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Brendan Fraser arrives at the Vanity Fair Oscar Party on Sunday, March 12, 2023, at the Wallis Annenberg Center for the Performing Arts in Beverly Hills, Calif. (Photo by Evan Agostini/Invision/AP)

Brendan Fraser wins best actor Oscar in career comeback

LOS ANGELES — Brendan Fraser won the best actor Oscar for “The Whale,” a transformative role in which he revived a career that was once so bright.

“I started in this business 30 years ago and things didn’t come easily to me,” said an emotional Fraser, breathing heavily on stage Sunday night. “I just want to say thank you for this acknowledgement.”

Fraser was one of five first-time nominees in the category, the first time that had happened since 1935. Fraser beat out Austin Butler of “Elvis,” Colin Farrell of “The Banshees of Inisherin,” Paul Mescal of “Aftersun,” and Bill Nighy of “Living.”

Fraser figures the role of Charlie, a 600-pound reclusive gay English teacher who tries to restore his relationship with his teenage daughter, found him at the perfect time.

Any earlier in his career and Fraser has said he wouldn't have had the life experience or heartache to authentically play a character who lives with sadness, pain and life-threatening obesity.

“I think it’s a film that’s going to change some hearts and minds, and that feels really good,” he said backstage.

Fraser's portrayal earned him standing ovations at film festivals in Venice and Toronto, and the early praise continued building through the fall and winter. In addition to receiving the best reviews of his career, he earned a SAG Award for his performance. Along the way, he's given emotional acceptance speeches, unafraid to cry at times.

His eyes were rimmed red as he clutched his Oscar in one hand, clearly moved by the reaction from his Hollywood peers .

“This has been incredibly rewarding and affirming,” he said backstage, “and it’s given me a lesson in humility and gratitude.”

It's a career comeback , which Hollywood has always loved.

The 54-year-old Canadian American actor broke out in the early 1990s with the comedy “Encino Man” and the drama “School Ties.” He was the face on movie posters for "George of the Jungle” and “The Mummy” trilogy, where he worked with fellow Oscar nominee Michelle Yeoh. He did dramatic turns in “Gods and Monsters,” “The Quiet American” and 2006 best picture winner “Crash.”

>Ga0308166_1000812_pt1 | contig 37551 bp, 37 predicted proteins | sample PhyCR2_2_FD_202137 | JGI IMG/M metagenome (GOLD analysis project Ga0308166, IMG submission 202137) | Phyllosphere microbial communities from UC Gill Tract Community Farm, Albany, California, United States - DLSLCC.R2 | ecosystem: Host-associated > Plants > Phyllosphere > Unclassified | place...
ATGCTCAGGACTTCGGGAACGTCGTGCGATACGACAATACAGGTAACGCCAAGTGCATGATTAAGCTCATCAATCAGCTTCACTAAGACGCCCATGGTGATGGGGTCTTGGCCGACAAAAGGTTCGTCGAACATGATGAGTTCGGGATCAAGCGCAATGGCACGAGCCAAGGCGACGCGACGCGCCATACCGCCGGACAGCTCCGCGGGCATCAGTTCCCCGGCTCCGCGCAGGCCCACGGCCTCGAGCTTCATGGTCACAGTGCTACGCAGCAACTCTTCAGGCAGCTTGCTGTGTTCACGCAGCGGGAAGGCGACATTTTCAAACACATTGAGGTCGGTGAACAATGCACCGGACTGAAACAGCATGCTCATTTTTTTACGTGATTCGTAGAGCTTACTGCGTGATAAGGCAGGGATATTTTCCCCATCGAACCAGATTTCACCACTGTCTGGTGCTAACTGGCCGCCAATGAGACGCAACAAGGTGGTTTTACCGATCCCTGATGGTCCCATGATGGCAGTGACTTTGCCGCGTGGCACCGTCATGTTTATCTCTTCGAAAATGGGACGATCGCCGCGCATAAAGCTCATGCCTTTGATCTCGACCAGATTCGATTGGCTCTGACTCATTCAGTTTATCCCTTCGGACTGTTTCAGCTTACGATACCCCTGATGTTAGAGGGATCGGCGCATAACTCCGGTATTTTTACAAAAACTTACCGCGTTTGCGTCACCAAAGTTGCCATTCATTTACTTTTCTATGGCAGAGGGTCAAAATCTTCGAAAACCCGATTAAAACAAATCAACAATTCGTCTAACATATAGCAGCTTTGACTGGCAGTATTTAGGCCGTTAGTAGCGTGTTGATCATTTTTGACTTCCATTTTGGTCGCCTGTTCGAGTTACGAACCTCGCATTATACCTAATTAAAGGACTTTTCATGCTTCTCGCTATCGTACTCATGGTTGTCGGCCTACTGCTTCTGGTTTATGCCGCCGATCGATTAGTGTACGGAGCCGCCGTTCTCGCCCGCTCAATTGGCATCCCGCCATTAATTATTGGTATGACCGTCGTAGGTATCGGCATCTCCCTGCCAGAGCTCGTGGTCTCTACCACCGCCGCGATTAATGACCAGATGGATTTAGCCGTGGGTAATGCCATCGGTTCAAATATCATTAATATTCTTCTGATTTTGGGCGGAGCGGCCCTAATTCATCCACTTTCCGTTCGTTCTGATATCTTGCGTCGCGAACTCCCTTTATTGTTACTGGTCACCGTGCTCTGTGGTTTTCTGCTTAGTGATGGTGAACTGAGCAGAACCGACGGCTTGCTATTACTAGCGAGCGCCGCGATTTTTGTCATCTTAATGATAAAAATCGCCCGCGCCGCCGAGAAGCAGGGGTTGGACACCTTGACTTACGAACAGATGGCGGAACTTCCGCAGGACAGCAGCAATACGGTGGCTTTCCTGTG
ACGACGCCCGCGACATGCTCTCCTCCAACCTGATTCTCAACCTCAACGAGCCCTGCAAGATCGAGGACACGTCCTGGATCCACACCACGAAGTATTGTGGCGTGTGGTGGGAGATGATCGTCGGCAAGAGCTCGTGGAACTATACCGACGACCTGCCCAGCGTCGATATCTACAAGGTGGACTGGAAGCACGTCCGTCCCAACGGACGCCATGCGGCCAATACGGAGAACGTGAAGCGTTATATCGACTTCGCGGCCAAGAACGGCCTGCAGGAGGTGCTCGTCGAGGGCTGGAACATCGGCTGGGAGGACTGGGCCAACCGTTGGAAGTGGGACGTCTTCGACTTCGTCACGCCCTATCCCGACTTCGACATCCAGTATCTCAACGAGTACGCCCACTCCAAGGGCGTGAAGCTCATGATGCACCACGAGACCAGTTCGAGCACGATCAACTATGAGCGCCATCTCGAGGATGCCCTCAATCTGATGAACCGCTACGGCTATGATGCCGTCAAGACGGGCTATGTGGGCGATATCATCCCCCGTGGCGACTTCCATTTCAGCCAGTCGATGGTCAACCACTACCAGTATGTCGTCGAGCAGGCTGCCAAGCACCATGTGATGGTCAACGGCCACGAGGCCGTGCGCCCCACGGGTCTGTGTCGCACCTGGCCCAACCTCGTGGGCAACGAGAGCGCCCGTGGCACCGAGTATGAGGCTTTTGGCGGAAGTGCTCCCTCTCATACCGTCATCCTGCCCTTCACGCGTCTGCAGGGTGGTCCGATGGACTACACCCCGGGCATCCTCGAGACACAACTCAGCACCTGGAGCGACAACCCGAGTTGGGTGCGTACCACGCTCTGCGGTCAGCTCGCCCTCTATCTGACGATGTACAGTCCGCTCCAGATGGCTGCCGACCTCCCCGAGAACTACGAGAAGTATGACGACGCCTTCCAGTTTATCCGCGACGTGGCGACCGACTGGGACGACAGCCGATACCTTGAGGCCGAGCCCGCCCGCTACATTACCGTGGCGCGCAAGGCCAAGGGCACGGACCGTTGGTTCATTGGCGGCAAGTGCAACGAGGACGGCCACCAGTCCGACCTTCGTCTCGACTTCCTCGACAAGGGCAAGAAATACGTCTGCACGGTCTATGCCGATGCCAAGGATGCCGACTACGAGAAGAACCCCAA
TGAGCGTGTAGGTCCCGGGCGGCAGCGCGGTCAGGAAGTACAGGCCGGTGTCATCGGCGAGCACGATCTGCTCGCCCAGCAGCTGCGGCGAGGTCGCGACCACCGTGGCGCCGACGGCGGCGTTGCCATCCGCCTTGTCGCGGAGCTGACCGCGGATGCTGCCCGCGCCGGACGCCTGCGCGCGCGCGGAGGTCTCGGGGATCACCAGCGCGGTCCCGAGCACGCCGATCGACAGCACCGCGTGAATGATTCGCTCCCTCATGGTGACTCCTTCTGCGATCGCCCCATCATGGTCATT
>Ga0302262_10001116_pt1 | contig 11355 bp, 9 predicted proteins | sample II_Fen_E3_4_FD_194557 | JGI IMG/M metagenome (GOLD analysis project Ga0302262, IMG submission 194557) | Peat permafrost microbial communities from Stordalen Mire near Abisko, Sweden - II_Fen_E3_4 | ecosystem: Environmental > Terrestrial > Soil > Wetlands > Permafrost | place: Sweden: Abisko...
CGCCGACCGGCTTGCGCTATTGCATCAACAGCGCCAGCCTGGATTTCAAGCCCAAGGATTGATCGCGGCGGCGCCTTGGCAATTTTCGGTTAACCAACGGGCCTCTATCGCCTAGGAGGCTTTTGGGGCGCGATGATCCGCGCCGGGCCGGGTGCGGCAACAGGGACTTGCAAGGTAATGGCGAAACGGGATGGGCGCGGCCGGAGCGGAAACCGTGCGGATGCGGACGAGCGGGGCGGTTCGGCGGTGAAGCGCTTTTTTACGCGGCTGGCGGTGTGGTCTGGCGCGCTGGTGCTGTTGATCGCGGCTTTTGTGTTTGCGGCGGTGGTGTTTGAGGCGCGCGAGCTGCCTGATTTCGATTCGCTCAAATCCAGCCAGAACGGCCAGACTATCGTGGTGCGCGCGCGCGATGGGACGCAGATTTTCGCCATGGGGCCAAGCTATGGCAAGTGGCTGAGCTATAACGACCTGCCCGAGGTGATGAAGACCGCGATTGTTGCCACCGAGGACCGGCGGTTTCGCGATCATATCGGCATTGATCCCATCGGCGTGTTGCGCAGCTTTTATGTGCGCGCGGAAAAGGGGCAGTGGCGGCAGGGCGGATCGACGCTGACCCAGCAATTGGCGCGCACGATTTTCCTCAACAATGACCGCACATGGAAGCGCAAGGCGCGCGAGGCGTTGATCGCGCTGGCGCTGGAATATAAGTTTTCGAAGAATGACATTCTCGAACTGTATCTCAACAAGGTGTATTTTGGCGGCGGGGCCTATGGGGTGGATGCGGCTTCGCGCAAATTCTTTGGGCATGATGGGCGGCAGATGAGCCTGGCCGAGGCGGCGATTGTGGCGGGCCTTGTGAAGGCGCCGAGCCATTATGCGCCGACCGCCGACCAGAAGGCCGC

He had his share of projects that bombed, too.

Then Fraser all but disappeared.

He was off the big screen for several years dealing with a series of personal issues involving divorce, his mother's death, health problems and an alleged assault by the then-president of the Hollywood Foreign Press Association. He boycotted this year's Golden Globes as a result.

He regained career momentum with a series of cable TV shows before appearing in director Steven Soderbergh's movie “No Sudden Move” two years ago.

Now, he owns one of the biggest prizes in movies.

“I hope I live up to this,” he said.

This image released by Paramount Pictures shows Tom Cruise as Capt. Pete "Maverick" Mitchell in "Top Gun: Maverick." (Paramount Pictures via AP)

Tom Cruise shaded at Oscars with Scientology joke and Nicole Kidman being there instead of him

Even though Steven Spielberg said that Tom Cruise “saved Hollywood’s ass” last year by delivering top-flight, in-theater entertainment with “Top Gun: Maverick,” the Academy of Motion Picture Arts and Sciences didn’t seem so inclined to show its reverence Sunday.

At its Oscars ceremony, host Jimmy Kimmel cracked some jokes about Cruise’s famous intensity and ties to the controversial Church of Scientology, while announcing that the actor wasn’t even going to make it to the show. It’s not known why Cruise didn’t attend the ceremony. He had every right to be there as the star and one of the producers for “Top Gun,” which was nominated for best picture. It’s Cruise’s fourth Oscar nomination, but his first in 23 years, since he was nominated for best supporting actor in Paul Thomas Anderson’s film “Magnolia.”